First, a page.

Course Content
Effective Strategies for Preventing Tailgating Incidents: Educating Staff on the Risks and Countermeasures
    About Lesson

    Surprisingly, the success of tailgating often lies more in human psychology than in the intruder’s technical skills. To truly understand and counteract this threat, it’s crucial to delve into the psychological factors at play.

    1. The Human Nature of Trust

    Humans, by nature, are trusting creatures. We are hardwired to form communities, bonds, and to generally give others the benefit of the doubt. An unauthorized person tailgating into a building often capitalizes on this innate trust. When someone wears appropriate attire or carries items that make them seem like they belong, our subconscious registers them as ‘safe’ or ‘one of us’.

    2. Avoidance of Confrontation

    It’s in our nature to avoid confrontation. Challenging someone at an access point might be perceived as rude or hostile. Many people don’t want to be the one to question another individual’s purpose, especially if they seem to be in a rush or display a sense of purpose.

    3. Social Compliance and Pressure

    Societal norms play a pivotal role in successful tailgating. People are conditioned to hold doors open for others, especially if they are carrying items or seem to be struggling. Intruders may exploit these norms by carrying heavy boxes or pretending to be on a phone call, banking on the likelihood that someone will hold the door open for them.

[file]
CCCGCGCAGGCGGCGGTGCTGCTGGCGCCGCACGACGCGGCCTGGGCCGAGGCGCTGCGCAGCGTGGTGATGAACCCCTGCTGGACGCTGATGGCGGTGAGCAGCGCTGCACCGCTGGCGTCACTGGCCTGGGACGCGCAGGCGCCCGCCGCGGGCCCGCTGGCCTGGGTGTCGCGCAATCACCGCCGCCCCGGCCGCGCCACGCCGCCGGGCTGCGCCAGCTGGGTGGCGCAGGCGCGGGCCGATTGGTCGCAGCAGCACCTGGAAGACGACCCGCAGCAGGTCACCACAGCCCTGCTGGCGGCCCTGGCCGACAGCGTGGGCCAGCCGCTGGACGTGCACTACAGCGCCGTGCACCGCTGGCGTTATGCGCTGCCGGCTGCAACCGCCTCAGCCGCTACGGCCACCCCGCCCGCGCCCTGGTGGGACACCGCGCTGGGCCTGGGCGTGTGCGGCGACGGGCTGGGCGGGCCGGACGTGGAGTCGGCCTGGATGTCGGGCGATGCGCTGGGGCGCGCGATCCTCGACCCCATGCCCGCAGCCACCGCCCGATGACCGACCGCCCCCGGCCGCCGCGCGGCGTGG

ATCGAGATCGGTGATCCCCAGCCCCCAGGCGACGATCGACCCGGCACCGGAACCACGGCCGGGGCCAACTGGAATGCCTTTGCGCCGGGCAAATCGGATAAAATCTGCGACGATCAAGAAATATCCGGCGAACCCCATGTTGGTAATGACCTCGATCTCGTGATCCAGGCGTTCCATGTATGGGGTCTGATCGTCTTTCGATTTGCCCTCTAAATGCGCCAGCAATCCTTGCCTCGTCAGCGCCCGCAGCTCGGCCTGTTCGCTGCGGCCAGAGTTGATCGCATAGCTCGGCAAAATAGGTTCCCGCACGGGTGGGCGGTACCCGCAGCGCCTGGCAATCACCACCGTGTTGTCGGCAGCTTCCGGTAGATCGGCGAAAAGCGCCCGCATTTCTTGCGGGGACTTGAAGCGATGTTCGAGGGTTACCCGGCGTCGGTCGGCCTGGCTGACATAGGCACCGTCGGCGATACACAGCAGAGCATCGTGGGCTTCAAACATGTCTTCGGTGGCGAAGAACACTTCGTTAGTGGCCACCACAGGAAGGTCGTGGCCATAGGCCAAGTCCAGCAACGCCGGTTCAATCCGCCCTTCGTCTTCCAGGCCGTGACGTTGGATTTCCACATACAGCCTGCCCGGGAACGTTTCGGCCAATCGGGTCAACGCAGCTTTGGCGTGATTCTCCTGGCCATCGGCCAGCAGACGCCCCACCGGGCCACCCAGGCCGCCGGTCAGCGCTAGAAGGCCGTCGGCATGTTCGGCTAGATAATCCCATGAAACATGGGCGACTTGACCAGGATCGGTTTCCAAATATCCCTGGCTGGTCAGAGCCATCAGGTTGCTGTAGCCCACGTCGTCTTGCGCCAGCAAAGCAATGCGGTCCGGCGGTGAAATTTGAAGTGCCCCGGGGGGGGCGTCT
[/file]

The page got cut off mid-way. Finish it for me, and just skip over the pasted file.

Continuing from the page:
4. Mimicry and Belonging

    If someone behaves as though they belong and mimics the actions of those around them, they are less likely to be perceived as a threat. This principle, rooted in the psychological concept of mimicry, allows intruders to blend in seamlessly.

    5. Exploitation of Distractions

    Distraction is a powerful psychological tool. People who are distracted are less likely to notice anomalies. Tailgaters may choose moments when a potential target is distracted—be it with their mobile phone, personal worries, or a conversation—to make their move.

    6. Confidence is Key

    An air of confidence can be incredibly deceiving. Someone who walks purposefully and confidently, appearing as if they know where they’re going, is less likely to be questioned. This stems from the psychological notion that if someone appears self-assured, they must have a valid reason for their actions.

    Countering the Psychological Tactics

    To effectively combat tailgating, it’s not enough to just implement security measures. There’s a need for a dual approach: physical security systems combined with awareness campaigns. Training sessions should educate employees about the psychological tactics used by intruders and emphasize the importance of challenging unfamiliar faces or behaviors, even if it feels uncomfortable.

    It’s also beneficial to run drills or role-playing exercises where staff can practice responding to potential tailgating scenarios. By familiarizing them with the situation in a controlled environment, they’ll be better prepared to react in real-life situations.


    The success of tailgating hinges heavily on the intruder’s ability to exploit basic human psychology. By understanding the tricks they employ, organizations can empower their employees to play a crucial role in building security. The human element, combined with robust security systems, will provide a formidable defense against unauthorized access.